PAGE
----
Tetramethylpyradizine prevents inducible NO synthase expression and improves survival in rodent models of endotoxic shock

C C Wu, M H Liao, S J Chen, M H Yen
Naunyn-Schmiedeberg's Archives of Pharmacology 1999, 360 (4): 435-44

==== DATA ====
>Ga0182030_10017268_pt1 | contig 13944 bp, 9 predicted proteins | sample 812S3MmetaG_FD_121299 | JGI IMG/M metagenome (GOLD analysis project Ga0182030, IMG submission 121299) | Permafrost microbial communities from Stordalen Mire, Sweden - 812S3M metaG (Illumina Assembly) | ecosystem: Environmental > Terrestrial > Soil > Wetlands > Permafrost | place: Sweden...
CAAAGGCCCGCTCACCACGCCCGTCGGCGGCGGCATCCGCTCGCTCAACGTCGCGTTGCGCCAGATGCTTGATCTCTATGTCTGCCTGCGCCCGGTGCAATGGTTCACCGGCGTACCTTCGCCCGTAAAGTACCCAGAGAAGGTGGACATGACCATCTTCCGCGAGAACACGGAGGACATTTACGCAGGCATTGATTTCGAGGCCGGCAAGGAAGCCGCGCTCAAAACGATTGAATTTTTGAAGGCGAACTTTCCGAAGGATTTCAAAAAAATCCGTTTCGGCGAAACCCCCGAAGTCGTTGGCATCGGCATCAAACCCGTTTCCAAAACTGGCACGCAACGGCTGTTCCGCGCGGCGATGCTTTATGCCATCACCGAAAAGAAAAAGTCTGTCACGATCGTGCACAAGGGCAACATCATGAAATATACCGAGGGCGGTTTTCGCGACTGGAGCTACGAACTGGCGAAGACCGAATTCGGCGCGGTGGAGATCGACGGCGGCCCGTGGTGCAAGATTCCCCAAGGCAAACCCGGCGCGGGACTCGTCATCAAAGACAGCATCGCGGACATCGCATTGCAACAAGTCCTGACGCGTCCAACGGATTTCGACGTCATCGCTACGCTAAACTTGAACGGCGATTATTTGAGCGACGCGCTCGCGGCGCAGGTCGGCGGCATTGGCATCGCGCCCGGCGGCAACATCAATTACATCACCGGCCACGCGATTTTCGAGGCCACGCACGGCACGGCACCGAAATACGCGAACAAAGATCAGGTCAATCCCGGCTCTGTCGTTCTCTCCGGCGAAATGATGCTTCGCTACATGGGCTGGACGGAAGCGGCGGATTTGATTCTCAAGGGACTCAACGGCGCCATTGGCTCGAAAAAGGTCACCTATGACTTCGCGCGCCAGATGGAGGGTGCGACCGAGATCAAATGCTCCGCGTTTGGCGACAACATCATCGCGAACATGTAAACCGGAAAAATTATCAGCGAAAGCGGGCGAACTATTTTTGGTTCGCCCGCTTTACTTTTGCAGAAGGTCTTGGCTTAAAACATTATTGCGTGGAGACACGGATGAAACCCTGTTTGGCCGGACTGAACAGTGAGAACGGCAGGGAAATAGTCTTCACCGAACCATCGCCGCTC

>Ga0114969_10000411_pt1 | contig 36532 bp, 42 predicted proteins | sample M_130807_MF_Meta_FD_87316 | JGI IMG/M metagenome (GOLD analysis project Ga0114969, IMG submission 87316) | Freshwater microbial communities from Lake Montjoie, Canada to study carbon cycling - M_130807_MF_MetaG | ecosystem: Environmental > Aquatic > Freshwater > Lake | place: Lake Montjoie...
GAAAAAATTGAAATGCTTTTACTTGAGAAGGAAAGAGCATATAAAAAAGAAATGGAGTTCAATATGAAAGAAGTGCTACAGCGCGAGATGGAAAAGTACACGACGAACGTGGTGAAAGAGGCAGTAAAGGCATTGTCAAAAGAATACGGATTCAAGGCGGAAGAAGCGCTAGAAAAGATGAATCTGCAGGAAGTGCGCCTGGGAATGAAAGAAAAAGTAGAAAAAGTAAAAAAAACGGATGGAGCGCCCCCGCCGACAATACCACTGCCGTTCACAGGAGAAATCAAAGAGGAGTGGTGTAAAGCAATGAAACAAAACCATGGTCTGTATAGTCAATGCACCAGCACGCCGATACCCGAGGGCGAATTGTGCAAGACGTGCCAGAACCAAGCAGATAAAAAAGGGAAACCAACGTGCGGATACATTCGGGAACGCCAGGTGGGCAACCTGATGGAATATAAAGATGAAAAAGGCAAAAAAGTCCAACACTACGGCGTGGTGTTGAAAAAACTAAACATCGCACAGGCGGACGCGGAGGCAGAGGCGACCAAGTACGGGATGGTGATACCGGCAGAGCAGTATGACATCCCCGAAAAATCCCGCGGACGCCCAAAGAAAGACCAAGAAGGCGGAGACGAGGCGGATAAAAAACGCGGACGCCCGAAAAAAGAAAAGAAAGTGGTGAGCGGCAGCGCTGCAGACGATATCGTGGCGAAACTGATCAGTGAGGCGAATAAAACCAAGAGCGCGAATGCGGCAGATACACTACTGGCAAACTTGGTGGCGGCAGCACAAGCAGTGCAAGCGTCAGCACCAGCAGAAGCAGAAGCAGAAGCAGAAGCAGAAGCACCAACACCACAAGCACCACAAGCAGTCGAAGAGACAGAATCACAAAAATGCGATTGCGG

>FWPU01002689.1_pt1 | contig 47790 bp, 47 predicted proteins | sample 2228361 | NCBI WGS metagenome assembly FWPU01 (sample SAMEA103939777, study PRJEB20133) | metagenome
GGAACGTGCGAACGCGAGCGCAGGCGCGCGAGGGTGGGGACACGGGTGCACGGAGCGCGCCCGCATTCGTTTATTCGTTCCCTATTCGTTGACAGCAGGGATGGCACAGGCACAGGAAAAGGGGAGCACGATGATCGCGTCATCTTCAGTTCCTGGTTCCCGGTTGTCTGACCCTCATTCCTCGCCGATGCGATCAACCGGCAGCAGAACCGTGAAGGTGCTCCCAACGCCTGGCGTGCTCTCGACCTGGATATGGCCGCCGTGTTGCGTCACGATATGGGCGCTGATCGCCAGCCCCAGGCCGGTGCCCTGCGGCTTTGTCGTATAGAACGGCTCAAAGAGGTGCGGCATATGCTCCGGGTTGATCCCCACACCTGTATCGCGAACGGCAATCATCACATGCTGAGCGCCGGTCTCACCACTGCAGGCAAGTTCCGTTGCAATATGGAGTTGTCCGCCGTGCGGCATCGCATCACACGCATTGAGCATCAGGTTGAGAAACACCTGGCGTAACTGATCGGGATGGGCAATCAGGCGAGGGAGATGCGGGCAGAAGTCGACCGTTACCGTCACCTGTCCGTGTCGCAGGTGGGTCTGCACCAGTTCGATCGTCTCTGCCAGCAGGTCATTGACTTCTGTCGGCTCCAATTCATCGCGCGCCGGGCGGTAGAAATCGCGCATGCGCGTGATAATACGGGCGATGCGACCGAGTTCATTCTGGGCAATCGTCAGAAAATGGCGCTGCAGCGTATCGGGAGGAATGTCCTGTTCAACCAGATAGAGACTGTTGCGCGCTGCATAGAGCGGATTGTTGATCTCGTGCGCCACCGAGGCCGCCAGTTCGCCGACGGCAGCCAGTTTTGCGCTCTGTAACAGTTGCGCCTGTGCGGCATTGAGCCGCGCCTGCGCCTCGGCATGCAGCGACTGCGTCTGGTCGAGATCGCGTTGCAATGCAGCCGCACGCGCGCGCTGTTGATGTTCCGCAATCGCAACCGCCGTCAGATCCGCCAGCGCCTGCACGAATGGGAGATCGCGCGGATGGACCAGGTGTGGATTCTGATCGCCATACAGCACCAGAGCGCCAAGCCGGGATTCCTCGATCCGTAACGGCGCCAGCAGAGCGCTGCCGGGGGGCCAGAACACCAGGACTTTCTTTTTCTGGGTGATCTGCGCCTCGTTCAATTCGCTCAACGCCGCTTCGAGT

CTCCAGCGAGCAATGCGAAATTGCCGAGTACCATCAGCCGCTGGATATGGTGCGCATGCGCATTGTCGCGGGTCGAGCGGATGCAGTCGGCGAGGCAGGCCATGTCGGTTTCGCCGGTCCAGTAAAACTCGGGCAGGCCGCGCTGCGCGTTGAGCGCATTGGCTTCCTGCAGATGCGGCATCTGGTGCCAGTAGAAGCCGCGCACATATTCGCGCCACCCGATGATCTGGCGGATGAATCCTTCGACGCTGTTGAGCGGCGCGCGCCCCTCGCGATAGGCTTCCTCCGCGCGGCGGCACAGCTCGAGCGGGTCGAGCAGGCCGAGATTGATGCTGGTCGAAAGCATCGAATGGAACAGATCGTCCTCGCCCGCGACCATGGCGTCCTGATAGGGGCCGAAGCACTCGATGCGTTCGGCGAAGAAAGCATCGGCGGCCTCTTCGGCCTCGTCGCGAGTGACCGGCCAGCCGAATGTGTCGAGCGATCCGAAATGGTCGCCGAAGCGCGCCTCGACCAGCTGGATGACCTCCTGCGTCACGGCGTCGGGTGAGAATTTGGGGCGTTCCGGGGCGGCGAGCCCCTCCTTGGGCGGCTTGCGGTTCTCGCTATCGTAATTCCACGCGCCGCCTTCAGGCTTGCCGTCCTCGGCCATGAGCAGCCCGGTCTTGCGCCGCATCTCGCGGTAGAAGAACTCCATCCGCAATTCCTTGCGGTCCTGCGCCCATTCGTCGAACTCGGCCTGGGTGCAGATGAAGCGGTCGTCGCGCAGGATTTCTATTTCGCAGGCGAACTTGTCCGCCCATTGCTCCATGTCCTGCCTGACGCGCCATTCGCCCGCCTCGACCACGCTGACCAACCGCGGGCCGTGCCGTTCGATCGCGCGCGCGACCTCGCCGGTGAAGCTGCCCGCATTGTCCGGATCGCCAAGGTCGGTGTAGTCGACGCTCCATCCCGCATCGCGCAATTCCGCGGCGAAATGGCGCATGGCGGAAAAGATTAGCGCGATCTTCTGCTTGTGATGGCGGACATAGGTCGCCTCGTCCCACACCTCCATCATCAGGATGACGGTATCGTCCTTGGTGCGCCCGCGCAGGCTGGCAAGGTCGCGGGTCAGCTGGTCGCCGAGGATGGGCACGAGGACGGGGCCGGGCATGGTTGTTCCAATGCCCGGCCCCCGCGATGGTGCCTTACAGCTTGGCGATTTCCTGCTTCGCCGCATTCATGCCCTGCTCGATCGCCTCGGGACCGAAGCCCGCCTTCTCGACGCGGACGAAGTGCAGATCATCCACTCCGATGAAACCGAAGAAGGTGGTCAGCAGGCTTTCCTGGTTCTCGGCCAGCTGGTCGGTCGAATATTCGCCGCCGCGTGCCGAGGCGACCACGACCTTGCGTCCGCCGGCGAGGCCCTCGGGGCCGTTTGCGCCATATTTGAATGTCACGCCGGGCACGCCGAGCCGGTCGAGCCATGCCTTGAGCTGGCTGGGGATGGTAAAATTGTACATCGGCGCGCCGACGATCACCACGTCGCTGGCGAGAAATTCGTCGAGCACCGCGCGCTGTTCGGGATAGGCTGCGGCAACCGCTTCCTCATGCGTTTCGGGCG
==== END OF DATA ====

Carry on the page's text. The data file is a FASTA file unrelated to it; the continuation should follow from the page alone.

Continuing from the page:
This study is to investigate the possible mechanism of beneficial effects of tetramethylpyrazine (TMP) on endotoxic shock which we showed in our preliminary study (Liao et al. 1998; Proc Natl Sci Counc Repub China B 22:46-54). Here, we have confirmed the beneficial effects of TMP on the hypotension, vascular hyporeactivity to noradrenaline (NA), release of tumour necrosis factor-alpha (TNF-alpha) and nitric oxide (NO) in a rat model of circulatory shock induced by bacterial endotoxin (E. coli lipopolysaccharide, LPS). In addition, we further examined the expression of inducible NO synthase in the lung and in the aorta from these rats and evaluated the effect of TMP on the 36-h survival rate in a murine model of endotoxaemia. Male Wistar-Kyoto rats were anaesthetised and instrumented for the measurement of mean arterial pressure (MAP) and heart rate (HR). Injection of LPS (10 mg kg(-1), i.v.) resulted in an acute fall followed by a substantial fall in MAP within 4 h and an increase in HR. In contrast, animals pretreated with TMP (10 mg kg(-1), i.p.; at 30 min prior to LPS) maintained a significantly higher MAP but the tachycardia was further enhanced at 1-2 h when compared to rats given only LPS (LPS rats). The pressor effect of NA (1 microg kg(-1), i.v.) was also significantly reduced after the treatment of rats with LPS. Similarly, the thoracic aorta obtained from rats at 4 h after LPS showed a significant reduction in the contractile responses elicited by NA (1 microM). Pretreatment of LPS rats with TMP partially, but significantly, prevented this LPS-induced hyporeactivity to NA in vivo and ex vivo. The injection of LPS resulted in a bell-shaped change in plasma TNF-alpha level which reached a maximum at 1 h, whereas the effect of LPS on the plasma level of nitrate (an indicator of NO formation) was increased in a time-dependent manner. This increment of both TNF-alpha and nitrate levels was significantly reduced in LPS rats pretreated with TMP. Endotoxaemia for 4 h caused a significantly increased protein expression of iNOS in the lung and the aorta. In LPS rats pretreated with TMP, iNOS protein expression in lung and aorta homogenates was attenuated by 75+/-3% and 57+/-6%, respectively. In addition, the lack of evidence of pressor effect of TMP on rats with endotoxaemia for 4 h suggested that TMP inhibits the induction of iNOS rather than directly inhibiting NOS activity. Treatment of conscious ICR mice with a high dose of endotoxin (60 mg kg(-1), i.p.) resulted in a survival rate of only 15% at 36 h (n=20). However, therapeutic application of TMP (10 mg kg(-1), i.p.; at 0, 6, 15 and 24 h after LPS) increased the 36 h survival rate to 55% (n=20). Thus, TMP inhibits the expression of iNOS and mitigates the delayed circulatory failure caused by endotoxic shock in the rat. In addition, TMP also improves survival in a murine model of severe endotoxaemia.

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